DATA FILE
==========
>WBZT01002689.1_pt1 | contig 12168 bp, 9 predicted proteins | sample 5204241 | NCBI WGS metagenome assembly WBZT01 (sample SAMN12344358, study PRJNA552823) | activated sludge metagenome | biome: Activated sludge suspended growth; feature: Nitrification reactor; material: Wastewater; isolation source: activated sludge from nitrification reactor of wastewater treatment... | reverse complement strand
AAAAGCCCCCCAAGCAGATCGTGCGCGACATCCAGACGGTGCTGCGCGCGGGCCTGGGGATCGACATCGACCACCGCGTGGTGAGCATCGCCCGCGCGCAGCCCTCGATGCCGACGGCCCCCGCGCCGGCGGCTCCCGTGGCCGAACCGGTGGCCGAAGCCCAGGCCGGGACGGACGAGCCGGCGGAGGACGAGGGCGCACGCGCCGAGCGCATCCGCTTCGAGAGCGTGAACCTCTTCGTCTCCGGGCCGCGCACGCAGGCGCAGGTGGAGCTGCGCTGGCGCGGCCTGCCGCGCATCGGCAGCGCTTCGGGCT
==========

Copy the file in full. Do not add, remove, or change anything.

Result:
>WBZT01002689.1_pt1 | contig 12168 bp, 9 predicted proteins | sample 5204241 | NCBI WGS metagenome assembly WBZT01 (sample SAMN12344358, study PRJNA552823) | activated sludge metagenome | biome: Activated sludge suspended growth; feature: Nitrification reactor; material: Wastewater; isolation source: activated sludge from nitrification reactor of wastewater treatment... | reverse complement strand
AAAAGCCCCCCAAGCAGATCGTGCGCGACATCCAGACGGTGCTGCGCGCGGGCCTGGGGATCGACATCGACCACCGCGTGGTGAGCATCGCCCGCGCGCAGCCCTCGATGCCGACGGCCCCCGCGCCGGCGGCTCCCGTGGCCGAACCGGTGGCCGAAGCCCAGGCCGGGACGGACGAGCCGGCGGAGGACGAGGGCGCACGCGCCGAGCGCATCCGCTTCGAGAGCGTGAACCTCTTCGTCTCCGGGCCGCGCACGCAGGCGCAGGTGGAGCTGCGCTGGCGCGGCCTGCCGCGCATCGGCAGCGCTTCGGGCT